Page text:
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Claimed UT-B Jimmy Parades off waivers from Baltimore Orioles. [5/16]

Sometimes the seasonal batting line for a hitter tells us everything we need to know about his season. In the case of Paredes, examining his 2015 line by itself could lead to more questions than answers. How did a replacement-level player with virtually no prospect pedigree–on a competitive Orioles team, no less–find 384 plate appearances? Well, Paredes had an incredibly hot start to his season, ripping off a .332 on-base percentage and .475 slugging mark in the first half of the season.

This mark was more than a little shocking, as Paredes never displayed much game power in the minors or during his various cups of coffee with the Astros, Royals, or Orioles. His background was that of a low-walk, high-strikeout hitter with great tools and little way to translate them into on-field skills. But Paredes finally proved that he could make hard contact–right up until he couldn’t any more. His star faded a little before the All-Star break, but afterward it fell clear out of the sky. His second-half OBP was .252 and his slugging percentage was .265, and after an injury to start 2016 there was no place for him in Baltimore despite his background as a utility player.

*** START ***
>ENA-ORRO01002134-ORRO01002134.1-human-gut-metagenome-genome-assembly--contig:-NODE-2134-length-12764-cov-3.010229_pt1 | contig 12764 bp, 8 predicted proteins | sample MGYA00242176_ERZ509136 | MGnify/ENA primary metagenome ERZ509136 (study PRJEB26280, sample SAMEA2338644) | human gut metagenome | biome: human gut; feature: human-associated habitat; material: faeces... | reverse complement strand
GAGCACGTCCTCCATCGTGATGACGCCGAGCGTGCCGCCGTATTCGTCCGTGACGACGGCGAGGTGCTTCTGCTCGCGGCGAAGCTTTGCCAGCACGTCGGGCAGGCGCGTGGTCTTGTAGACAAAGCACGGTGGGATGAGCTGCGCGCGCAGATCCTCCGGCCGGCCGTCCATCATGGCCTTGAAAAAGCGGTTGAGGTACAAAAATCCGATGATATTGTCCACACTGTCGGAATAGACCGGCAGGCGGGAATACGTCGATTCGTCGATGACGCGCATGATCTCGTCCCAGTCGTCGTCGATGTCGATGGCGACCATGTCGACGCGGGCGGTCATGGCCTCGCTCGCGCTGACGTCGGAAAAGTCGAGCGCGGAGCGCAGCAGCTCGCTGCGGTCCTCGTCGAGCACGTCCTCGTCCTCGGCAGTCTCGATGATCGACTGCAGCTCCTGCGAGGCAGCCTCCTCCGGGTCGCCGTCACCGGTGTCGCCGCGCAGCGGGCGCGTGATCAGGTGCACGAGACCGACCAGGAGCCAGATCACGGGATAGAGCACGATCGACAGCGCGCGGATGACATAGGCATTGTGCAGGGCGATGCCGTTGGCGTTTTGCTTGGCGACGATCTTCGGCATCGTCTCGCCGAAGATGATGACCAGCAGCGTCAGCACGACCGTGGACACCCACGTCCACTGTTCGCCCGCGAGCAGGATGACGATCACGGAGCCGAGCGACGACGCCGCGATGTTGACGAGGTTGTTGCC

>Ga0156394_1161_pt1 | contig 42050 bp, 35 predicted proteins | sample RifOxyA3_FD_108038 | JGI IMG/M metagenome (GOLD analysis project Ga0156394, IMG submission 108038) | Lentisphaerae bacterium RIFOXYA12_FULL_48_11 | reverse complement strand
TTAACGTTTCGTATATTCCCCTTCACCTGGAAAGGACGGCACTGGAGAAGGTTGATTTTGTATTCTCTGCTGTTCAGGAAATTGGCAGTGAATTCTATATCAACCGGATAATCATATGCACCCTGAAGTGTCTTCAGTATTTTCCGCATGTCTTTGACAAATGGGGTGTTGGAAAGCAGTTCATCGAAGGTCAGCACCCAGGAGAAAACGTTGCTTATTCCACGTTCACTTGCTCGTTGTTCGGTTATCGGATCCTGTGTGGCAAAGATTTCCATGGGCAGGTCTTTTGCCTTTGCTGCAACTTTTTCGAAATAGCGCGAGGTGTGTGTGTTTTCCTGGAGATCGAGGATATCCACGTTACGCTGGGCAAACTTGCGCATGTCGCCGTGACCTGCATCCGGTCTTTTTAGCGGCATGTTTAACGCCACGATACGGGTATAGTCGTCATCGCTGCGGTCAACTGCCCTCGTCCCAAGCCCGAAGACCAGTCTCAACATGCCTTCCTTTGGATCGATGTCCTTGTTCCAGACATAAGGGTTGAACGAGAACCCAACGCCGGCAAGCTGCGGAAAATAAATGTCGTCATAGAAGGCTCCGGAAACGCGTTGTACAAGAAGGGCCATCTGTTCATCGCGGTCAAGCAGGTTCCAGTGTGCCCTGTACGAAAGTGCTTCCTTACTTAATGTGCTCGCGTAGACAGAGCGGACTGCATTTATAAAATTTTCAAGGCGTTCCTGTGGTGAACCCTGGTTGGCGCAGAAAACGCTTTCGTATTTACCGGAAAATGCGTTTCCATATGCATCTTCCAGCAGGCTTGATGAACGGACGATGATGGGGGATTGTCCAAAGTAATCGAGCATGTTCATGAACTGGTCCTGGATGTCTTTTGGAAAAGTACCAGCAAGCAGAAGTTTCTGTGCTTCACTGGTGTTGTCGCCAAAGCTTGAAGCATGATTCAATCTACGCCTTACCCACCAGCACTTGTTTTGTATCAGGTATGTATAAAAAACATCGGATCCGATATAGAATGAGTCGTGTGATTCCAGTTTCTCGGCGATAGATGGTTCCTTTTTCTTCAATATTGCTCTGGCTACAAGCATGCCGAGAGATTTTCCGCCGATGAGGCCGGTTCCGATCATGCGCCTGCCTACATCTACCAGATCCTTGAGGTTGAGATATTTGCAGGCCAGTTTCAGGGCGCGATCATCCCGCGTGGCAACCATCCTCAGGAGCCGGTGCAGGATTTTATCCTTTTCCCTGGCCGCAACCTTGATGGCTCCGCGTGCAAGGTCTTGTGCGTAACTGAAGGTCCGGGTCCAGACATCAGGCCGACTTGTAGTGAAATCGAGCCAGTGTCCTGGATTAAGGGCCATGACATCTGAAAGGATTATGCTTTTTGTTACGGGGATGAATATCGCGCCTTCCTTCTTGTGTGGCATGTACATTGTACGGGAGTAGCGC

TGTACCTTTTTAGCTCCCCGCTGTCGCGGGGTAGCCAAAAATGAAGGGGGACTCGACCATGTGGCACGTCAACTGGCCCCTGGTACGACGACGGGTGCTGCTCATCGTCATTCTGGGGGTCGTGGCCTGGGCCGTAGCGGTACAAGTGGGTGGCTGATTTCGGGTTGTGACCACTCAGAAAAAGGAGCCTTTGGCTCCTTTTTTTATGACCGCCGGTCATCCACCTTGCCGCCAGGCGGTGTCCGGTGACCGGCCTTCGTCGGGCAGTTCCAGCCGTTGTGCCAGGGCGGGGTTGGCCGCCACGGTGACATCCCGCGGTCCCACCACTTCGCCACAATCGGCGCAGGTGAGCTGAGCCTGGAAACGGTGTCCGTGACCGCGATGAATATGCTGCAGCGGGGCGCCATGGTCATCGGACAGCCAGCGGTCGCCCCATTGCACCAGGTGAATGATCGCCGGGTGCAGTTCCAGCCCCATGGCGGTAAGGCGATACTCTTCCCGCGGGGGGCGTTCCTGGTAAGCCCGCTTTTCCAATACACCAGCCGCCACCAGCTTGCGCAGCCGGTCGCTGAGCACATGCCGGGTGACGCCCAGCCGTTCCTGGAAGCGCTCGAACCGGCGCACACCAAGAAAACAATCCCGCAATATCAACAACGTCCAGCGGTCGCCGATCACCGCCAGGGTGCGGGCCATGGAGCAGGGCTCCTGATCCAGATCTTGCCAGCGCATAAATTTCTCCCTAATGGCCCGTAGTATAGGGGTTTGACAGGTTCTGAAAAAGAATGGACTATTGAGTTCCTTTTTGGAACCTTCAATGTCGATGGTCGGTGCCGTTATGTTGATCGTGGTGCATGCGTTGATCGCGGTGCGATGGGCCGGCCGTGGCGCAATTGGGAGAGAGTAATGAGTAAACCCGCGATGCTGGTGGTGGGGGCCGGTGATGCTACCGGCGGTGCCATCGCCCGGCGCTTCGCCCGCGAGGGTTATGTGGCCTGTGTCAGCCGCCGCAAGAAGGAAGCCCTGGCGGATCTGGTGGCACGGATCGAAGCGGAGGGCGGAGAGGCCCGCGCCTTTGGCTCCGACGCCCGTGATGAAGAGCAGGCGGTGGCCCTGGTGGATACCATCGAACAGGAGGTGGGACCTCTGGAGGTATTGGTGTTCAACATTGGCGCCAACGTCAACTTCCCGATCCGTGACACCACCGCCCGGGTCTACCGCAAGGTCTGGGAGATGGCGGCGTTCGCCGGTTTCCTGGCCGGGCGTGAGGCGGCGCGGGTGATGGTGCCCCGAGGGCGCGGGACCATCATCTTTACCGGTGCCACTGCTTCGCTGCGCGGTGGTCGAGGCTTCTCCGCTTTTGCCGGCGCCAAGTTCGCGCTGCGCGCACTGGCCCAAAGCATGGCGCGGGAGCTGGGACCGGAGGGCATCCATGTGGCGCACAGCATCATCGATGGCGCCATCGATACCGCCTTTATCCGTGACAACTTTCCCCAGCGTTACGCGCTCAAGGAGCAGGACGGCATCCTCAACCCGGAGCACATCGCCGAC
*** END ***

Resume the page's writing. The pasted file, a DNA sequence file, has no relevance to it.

The less said about Paredes’ defense the better; while nominally a second and third baseman, Paredes isn’t terribly competent in either of these defensive roles. You can call a player “utility,” but utility ain’t all that useful when your defense in all those positions isn’t very good. BP’s Fielding Runs Above Average (FRAA) metric rates him as below-average in every single season he’s played (-9.5 FRAA over his career). Both the eye test and a review of other defensive metrics corroborate this assertion. No, his best role is as a bench bat, pinch-hitter, and the baseball equivalent of a seat-filler at the Oscars. He can slot in nearly anywhere thanks to his versatility and ability to switch-hit, and then be shooed away without much guilt immediately after he’s no longer needed.

The Blue Jays are in the midst of a bit of an offensive lull, a surprising turn of events for a team that last year looked like a homer-hitting juggernaut. It’s possible, sure, that Paredes could have a renaissance in Toronto like other flawed sluggers. If it could happen to the currently-suspended Chris Colabello, or Edwin Encarnacion, or Jose Bautista, I suppose it could happen to the former Oriole. But part of the problem he might find is that, though they are slumping, the Jays are loaded with bats, wielded by men who aren’t stellar defensive players. Breaking through to a starting lineup may require a flashback to April 2015, but if not, he’s still an okay pinch-hitting option among the offensive zeroes on the Jays’ bench. —Bryan Grosnick

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Signed RHP Joe Nathan to a one-year, $507,500 contract. [5/17]

After recording just a single out in 2015, Nathan’s return to the major leagues comes with a whole host of question marks. One of them comes at the end of “will that really happen?” Nathan is currently recovering from the zipper and will join the Cubs’ 60-day disabled list first, before he’ll ever suit up for the big-league squad. Then come the other questions: How much will he throw post-recovery, and will he be any good?